The Superintendent of the New York State Department of Financial Services (DFS), Benjamin M. Lawsky, has informed his fellow state insurance regulators in the National Association of Insurance Commissioners (NAIC) that New York will no longer implement an arrangement developed by the NAIC for setting the amount of reserves that life insurance companies would be required to maintain for certain products. This decision is likely to lead to stricter regulation of reserve requirements in New York.
Mr. Lawsky's position is set forth in a letter sent on September 11, 2013, to the NAIC’s Commissioners. The letter notes that in 2011, New York informed the NAIC that many national life insurance companies had not maintained sufficient reserves for their universal life with secondary guarantee (ULSG) products as required by a specific actuarial guideline, Actuarial Guideline 38 (AG38). Consequently, the NAIC formed a working group that ultimately developed a modified "principles-based reserving" (PBR) approach for determining these reserves.
The PBR approach generally allows insurers to employ their own data and assumptions in calculating reserves, rather than being required to follow more formulaic statutory requirements, which insurers argued forced them to hold more reserves than necessary. Mr. Lawsky stated in his letter that this approach, which he characterized as a "compromise," had been expected to increase the reserves for ULSG products by about $10 billion.
Mr. Lawsky contended, however, that preliminary results of using PBR show that companies increased their reserves for in-force business in an amount far less than projected. A review of 16 prominent insurers on ULSG business indicated that only five companies reported an increase in their reserves for in-force business, totaling $668 million, according to Mr. Lawsky. Moreover, the 11 other companies failed to increase their reserves and, in fact, would have been able to reduce reserves by nearly $4 billion had other provisions of the agreement not prevented them from using the new calculations to do so.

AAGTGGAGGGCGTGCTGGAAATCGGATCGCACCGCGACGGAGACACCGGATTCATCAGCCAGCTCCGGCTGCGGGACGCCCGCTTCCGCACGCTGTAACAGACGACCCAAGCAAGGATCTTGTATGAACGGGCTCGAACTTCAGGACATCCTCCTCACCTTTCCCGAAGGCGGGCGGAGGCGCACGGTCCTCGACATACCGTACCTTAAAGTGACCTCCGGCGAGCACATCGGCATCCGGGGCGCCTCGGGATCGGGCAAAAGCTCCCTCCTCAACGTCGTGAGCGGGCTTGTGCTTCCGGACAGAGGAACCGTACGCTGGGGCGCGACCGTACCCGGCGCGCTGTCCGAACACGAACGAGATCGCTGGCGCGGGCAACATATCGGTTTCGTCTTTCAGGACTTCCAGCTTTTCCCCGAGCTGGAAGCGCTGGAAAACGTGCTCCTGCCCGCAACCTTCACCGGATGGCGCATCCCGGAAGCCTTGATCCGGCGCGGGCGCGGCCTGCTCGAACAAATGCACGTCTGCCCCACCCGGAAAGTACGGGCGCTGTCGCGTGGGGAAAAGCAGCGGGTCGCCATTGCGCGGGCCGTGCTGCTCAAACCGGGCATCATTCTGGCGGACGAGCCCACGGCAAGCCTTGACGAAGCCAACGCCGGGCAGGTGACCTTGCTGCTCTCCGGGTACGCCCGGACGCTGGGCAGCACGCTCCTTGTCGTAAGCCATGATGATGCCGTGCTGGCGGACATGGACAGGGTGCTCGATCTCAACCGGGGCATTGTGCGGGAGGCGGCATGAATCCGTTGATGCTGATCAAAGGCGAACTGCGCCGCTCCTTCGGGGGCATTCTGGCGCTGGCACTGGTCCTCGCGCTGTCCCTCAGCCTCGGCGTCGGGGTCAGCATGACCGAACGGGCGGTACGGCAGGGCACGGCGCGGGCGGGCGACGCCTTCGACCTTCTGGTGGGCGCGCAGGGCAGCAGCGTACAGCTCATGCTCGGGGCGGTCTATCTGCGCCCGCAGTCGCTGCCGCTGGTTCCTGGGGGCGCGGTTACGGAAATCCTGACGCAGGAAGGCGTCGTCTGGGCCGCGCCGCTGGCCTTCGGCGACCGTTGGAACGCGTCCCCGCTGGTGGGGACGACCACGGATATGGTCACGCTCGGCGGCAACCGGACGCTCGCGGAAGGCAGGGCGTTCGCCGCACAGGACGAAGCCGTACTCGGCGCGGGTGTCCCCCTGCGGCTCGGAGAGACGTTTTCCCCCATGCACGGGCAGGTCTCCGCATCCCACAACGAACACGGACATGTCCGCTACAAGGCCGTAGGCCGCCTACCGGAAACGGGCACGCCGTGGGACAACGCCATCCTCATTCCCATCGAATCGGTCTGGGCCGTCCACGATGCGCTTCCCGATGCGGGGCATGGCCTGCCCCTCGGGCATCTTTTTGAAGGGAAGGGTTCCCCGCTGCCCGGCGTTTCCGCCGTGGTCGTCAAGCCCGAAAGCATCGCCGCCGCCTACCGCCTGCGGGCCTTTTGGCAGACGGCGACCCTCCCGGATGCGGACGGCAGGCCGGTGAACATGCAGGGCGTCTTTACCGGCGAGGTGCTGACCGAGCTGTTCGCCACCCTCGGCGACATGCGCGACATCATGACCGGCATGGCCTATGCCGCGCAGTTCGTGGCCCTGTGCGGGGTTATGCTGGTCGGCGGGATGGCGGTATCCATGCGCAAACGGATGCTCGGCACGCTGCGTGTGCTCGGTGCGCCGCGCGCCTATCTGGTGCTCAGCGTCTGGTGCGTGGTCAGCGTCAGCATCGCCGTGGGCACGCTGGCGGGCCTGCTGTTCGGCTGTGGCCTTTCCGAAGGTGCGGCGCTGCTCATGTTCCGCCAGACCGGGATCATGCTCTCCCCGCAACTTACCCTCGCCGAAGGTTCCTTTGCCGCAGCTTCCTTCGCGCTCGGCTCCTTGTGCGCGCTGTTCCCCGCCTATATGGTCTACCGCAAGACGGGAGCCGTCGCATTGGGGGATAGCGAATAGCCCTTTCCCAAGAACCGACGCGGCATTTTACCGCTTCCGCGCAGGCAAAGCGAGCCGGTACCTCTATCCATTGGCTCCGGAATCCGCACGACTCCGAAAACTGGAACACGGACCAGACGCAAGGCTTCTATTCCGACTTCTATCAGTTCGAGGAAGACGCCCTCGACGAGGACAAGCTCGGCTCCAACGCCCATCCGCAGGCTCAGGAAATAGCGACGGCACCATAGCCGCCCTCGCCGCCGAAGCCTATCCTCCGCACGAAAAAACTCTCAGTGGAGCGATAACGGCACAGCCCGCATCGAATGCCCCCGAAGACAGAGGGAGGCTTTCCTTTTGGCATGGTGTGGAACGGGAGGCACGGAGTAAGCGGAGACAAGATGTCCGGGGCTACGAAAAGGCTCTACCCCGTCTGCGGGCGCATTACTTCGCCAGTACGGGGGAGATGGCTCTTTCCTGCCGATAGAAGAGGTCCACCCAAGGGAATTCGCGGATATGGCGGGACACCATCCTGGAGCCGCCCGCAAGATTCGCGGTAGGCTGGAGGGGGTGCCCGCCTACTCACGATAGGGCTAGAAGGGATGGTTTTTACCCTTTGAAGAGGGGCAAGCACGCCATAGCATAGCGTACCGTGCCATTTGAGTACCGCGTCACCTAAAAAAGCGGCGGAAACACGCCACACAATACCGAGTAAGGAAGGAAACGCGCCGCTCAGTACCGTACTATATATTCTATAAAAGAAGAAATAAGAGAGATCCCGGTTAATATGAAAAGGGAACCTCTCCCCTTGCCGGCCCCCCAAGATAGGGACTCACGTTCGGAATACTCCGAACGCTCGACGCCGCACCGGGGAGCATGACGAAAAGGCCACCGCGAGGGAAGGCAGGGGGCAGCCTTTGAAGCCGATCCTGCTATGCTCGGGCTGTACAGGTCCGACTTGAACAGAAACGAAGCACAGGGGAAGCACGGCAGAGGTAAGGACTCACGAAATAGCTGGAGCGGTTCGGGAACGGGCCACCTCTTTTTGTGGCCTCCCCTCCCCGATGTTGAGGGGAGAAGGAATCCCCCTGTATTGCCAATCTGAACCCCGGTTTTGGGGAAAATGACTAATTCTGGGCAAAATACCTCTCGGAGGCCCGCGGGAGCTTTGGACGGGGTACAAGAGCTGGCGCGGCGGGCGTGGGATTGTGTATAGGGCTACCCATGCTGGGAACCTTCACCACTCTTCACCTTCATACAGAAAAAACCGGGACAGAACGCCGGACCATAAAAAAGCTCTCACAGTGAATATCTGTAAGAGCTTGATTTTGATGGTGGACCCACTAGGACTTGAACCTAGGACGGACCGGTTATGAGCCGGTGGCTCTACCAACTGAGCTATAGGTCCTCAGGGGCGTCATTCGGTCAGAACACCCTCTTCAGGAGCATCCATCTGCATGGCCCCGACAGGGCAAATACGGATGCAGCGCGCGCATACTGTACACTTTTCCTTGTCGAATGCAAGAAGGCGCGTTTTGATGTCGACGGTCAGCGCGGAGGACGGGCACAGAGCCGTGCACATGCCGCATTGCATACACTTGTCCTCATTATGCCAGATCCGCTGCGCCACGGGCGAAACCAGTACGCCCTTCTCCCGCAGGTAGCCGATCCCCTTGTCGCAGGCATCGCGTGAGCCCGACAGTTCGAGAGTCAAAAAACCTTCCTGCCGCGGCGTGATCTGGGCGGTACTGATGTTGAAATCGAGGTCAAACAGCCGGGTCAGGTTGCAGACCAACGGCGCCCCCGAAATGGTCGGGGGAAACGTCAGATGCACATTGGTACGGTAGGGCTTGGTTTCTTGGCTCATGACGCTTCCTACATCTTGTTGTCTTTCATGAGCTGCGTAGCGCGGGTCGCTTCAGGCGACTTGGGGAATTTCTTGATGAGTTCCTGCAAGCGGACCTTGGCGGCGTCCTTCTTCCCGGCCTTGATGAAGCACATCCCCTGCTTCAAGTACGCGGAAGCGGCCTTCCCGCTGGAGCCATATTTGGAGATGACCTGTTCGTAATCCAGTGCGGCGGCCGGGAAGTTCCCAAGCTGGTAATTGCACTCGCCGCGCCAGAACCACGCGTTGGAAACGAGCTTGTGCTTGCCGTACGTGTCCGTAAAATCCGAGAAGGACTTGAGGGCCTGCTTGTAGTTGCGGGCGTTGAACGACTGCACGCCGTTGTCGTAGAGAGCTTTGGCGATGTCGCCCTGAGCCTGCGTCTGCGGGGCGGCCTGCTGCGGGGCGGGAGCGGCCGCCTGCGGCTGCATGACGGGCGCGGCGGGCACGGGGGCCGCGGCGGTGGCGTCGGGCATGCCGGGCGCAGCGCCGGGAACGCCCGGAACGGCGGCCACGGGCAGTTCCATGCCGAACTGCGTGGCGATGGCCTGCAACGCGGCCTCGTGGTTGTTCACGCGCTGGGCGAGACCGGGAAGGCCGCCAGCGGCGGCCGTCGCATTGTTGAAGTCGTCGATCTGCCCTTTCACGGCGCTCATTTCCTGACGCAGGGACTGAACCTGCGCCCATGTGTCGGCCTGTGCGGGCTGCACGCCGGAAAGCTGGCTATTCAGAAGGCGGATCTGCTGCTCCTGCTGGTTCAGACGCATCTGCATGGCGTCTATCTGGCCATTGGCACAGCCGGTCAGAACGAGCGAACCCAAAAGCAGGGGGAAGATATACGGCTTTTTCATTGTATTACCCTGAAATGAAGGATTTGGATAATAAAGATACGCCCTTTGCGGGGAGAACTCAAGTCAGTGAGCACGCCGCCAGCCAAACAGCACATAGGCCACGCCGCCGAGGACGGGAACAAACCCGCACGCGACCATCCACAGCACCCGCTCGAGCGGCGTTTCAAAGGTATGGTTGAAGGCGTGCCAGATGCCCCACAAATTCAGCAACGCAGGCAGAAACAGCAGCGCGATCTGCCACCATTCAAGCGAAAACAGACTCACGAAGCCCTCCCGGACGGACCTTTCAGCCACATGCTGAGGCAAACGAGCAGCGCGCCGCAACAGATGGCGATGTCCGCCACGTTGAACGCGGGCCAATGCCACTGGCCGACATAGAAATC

Mr. Lawsky concluded that "[t]his cannot possibly be the 'compromise' that we as insurance regulators had in mind with regard to AG38." He stated that, as a result, New York will no longer implement the arrangement using the PBR approach, and will let the regulation intended to effectuate it expire on September 13, 2013.
Mr. Lawsky went on to warn his fellow Commissioners about adopting a PBR approach. First, he stated that with the preliminary results from using such an approach being so far off projections, "it is incumbent upon us as insurance regulators to fundamentally question the current embrace of PBR." Second, he opined that "PBR will hardly quell the gamesmanship and abuses associated with the setting of reserves," observing that "the NAIC has pointed to its work on PBR as the panacea for the kinds of 'shadow insurance' transactions" that DFS highlighted in a June 2013 report.
According to that report ("Shining a Light on Shadow Insurance – A Little-known Loophole That Puts Insurance Policyholders and Taxpayers at Greater Risk"), insurance companies use shadow insurance to shift blocks of insurance policy claims to special entities—often in states outside where the companies are based, or otherwise offshore—to take advantage of looser reserve and regulatory requirements. In his letter, Mr. Lawsky contended that "the NAIC's reluctance to endorse a moratorium on such shadow insurance transactions, coupled with the move to implement PBR, represents a potent cocktail that could put policyholders and taxpayers at significant risk."
Accordingly, Mr. Lawsky asserted that "PBR represents an unwise move away from reserve requirements that are established by formulas and diligently policed by insurance regulators in favor of internal models developed by insurance companies themselves.... By outsourcing the setting of reserves to companies themselves, insurance regulators invite criticism about whether state-based regulation is truly effective." He urged his fellow state insurance regulators to "reconsider the course being charted with regard to PBR before it is too late."
In addition to raising the prospect of increased regulation in New York, DFS's rejection of PBR might also stir further debate nationally over the implementation of PBR and, more generally, about the proper approach for establishing insurance companies' reserve requirements.